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Women less likely to seek help for debt than men

05 August 2009 Consumer Assist

Women find it harder to admit to debt than men. Research by debt counsellors, Consumer Assist shows that when evaluating more than 20000 client files, men were far more likely to go for help than women.

“Close to 58% of clients are men - with white and black African men more likely to seek help than those of mixed race (coloured). Coloured men were half as likely to go for help as white men and a third less apply for debt counselling than African men. However, those of Asian origin are the least likely to seek help with only five percent of those on our books Asian men,” Andre Snyman, CEO of national debt counselling organisation, Consumer Assist said.

“White women are a third more likely to seek help when they are under financial stress than black African women, however, Coloured women, although they are less likely to seek help than black African women, follow not far behind. And Asian women are the least likely to seek help with only four percent of women requesting debt counselling being of Asian descent.”

Snyman said they had yet to delve further into the reasons for the differences in applications, “however, our debt counsellors have told us that single women, especially those who are single parents are more likely to apply for debt review. However, very many women are under debt review because they are married in community of property.

“The Asian community is very good about assisting each other either through relatives or religious organisations and this may be why fewer people from Asian communities come forward for assistance.

“What these figures tend to indicate however, is that far more awareness needs to be created in black communities about debt counselling and how it can work for them. White people apply for assistance in far greater numbers than their demographic profile would suggest. And too with 40% of children growing up in single parent households, usually with a mother and with high rates of maintenance defaulting, it is surprising that women are less likely to come forward for help than men.”

Snyman suggested that debt counselling campaigns needed to apply greater emphasis to education programmes in black communities and among women.

“August is women’s month and we at Consumer Assist will place particular emphasis on trying to educate women through financial wellness courses at companies and through our debt counselling branches on the importance of seeking help with debt before lawyers’ letters start arriving.

“We hear tragic examples of mothers not sending children to school because they cannot afford school fees or school uniforms, or houses being taken away from mothers because they have not been able to keep up bond repayments.

“I have one example of a couple that got divorced after being married in community of property. She did not change the ownership of the house as per the divorce agreement to show that she now owned the house. R264000 is owed on the house, but because the ex-husband is now in financial trouble creditors are trying to take away the house from her and her legal position is difficult because the house is still in both names.”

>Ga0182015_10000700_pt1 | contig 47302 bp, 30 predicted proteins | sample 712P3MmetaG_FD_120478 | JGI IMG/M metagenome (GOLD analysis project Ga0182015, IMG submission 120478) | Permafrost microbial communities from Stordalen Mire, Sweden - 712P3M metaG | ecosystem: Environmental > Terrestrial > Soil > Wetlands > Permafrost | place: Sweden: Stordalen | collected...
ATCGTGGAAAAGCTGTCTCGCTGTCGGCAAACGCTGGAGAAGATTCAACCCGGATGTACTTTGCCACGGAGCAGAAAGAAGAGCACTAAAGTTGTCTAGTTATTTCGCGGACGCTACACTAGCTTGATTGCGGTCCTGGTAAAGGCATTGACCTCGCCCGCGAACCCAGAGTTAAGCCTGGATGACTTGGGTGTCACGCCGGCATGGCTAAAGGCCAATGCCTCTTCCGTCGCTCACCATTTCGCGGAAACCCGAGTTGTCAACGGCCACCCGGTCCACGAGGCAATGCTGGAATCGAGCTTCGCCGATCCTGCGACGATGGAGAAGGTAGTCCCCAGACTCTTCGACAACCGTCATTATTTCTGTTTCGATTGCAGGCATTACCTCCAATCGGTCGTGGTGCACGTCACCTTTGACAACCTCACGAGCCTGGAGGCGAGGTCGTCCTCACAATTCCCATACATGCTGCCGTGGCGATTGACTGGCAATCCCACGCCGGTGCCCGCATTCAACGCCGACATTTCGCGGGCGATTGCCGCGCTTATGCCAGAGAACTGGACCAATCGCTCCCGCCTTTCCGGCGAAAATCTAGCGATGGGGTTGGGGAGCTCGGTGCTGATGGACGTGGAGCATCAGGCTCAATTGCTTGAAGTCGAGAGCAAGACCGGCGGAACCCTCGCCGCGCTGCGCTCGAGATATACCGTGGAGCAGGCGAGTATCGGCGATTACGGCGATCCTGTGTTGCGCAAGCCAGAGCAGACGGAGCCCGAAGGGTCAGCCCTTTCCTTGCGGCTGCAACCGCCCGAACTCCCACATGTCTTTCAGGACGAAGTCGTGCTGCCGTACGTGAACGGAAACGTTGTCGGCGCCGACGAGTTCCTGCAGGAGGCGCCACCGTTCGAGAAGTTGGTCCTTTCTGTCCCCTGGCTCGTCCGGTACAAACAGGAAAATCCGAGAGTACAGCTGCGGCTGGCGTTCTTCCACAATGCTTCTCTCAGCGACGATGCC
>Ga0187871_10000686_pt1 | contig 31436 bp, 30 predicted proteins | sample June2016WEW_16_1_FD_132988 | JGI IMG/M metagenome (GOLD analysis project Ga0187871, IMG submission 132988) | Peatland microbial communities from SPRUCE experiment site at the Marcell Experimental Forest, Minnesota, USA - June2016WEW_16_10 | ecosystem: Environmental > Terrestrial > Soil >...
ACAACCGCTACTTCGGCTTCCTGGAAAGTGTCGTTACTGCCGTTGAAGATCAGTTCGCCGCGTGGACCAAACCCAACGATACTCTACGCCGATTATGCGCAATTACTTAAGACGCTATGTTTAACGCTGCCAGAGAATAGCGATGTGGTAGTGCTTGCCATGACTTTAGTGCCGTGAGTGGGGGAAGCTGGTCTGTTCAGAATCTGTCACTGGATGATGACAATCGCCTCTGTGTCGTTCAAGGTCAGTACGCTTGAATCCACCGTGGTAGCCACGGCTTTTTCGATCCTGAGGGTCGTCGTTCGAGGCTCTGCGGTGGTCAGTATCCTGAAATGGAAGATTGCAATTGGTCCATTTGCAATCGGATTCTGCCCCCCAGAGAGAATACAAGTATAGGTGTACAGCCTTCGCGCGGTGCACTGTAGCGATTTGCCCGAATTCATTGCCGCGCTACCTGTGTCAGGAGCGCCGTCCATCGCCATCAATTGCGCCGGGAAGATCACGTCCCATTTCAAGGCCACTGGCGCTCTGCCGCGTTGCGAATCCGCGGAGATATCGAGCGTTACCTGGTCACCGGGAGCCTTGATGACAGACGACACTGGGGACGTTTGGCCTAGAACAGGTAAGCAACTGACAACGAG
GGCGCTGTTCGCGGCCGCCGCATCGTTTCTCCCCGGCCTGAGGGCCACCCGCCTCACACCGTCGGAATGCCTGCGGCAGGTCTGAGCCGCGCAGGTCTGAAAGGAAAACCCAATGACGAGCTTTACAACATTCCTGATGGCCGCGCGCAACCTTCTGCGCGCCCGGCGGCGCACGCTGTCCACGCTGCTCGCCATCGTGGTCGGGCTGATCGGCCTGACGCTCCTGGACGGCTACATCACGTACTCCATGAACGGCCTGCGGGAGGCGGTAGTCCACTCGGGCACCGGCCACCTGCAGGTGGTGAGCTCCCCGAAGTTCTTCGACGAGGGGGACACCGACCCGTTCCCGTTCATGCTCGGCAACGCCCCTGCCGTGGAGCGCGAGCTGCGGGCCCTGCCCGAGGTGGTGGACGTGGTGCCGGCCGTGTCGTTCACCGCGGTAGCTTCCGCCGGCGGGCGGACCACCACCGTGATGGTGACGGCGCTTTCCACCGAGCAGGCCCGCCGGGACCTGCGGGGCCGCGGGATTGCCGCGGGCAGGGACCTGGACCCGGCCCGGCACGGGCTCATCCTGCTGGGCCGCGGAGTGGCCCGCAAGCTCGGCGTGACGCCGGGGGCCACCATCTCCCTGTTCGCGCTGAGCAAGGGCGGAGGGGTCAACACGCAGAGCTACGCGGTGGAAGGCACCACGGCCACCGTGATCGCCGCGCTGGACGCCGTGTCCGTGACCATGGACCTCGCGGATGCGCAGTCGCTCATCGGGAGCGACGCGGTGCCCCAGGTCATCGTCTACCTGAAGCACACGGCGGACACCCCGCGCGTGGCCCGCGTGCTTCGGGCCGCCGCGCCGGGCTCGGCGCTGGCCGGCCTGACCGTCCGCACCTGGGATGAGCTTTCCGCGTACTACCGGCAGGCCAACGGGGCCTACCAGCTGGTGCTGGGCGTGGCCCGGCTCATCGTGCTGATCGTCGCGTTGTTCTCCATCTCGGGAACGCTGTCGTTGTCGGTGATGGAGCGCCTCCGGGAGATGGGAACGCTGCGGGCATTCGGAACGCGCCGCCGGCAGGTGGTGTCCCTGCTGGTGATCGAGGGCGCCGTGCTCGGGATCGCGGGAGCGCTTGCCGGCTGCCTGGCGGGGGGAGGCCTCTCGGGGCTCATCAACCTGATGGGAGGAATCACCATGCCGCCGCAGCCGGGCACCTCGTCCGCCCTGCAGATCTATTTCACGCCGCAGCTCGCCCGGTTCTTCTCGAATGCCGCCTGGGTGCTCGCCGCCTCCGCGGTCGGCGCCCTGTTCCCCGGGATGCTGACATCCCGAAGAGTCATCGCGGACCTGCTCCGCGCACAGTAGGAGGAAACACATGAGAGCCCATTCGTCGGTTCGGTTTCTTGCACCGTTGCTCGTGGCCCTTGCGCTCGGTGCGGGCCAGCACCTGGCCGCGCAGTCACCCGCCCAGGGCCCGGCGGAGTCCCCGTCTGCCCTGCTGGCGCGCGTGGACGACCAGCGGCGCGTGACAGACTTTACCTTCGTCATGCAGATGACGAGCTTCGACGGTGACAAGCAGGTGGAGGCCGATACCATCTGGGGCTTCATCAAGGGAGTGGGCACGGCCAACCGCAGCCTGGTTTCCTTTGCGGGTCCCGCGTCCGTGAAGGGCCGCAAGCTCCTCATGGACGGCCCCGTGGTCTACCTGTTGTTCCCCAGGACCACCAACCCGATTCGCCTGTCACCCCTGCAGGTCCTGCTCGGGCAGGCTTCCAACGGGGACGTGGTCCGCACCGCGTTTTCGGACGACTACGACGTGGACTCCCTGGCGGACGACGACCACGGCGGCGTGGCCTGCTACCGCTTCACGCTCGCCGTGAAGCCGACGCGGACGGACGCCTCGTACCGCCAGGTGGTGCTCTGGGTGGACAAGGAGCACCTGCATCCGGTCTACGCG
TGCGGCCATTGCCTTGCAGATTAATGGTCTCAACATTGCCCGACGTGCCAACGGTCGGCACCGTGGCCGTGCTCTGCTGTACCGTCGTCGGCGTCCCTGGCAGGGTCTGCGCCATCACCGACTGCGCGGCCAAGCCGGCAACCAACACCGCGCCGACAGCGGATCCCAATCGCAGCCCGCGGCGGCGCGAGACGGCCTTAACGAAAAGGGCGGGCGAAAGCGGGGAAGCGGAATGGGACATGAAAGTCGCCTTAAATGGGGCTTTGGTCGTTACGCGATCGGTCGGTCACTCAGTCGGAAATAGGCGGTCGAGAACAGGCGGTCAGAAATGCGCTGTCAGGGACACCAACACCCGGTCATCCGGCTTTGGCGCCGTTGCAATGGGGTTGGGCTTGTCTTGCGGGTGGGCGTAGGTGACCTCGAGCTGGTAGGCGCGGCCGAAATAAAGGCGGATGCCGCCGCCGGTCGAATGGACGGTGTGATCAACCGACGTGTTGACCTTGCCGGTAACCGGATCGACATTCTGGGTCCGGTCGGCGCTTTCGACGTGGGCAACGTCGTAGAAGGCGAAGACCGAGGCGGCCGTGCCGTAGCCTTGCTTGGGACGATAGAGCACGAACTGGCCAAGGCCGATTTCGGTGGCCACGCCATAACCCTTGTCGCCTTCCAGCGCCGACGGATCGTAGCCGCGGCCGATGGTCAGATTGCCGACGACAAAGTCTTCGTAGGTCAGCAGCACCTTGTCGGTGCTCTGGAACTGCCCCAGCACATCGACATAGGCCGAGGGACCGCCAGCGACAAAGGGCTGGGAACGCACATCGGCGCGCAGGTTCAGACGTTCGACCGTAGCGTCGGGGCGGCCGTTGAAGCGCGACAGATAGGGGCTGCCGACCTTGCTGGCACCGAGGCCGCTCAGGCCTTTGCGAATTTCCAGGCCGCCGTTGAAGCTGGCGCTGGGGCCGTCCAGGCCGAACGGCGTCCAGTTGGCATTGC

He said that one factor that might see married women less likely to come forward, “is that they often don’t want to reveal how over-spending or poor budgeting may have seen a crisis emerge with the family finances. Debt counsellors frequently have to mediate very heated discussions between spouses and often we will encourage them to go for marriage counselling while we are helping them to sort out problems around debt.”

Snyman said too that while many faith communities had attempted to help families meet financial shortfalls by providing groceries, assistance to pay light and water bills, school fees or rent, “many are becoming so overburdened by demands within their communities – and these range from the previously rich to the poor – that they too can no longer cope.”

He gives basic tips to assist those with financial difficulties to cope:

· Assess which credit and store cards charge the most interest. Pay the minimum necessary every month but on the highest interest rate card pay extra every month, even as little as R10 a month until it is fully paid up. Don’t close the credit card because that will negatively affect your credit rating. Use the same technique to pay off all cards.

· Get out of credit card debt before you open an investment account or savings plan.

· Never take loans to pay off debt especially consolidation loans.

· Paying bills on time creates a good credit record and this is often an employment criteria so in these difficult job seeking times, protect your credit reputation.

· You should have at least eight months salary in your savings account to counter the risk of losing your job, in today’s economy it will take a minimum of eight months to find a new job and maybe longer.

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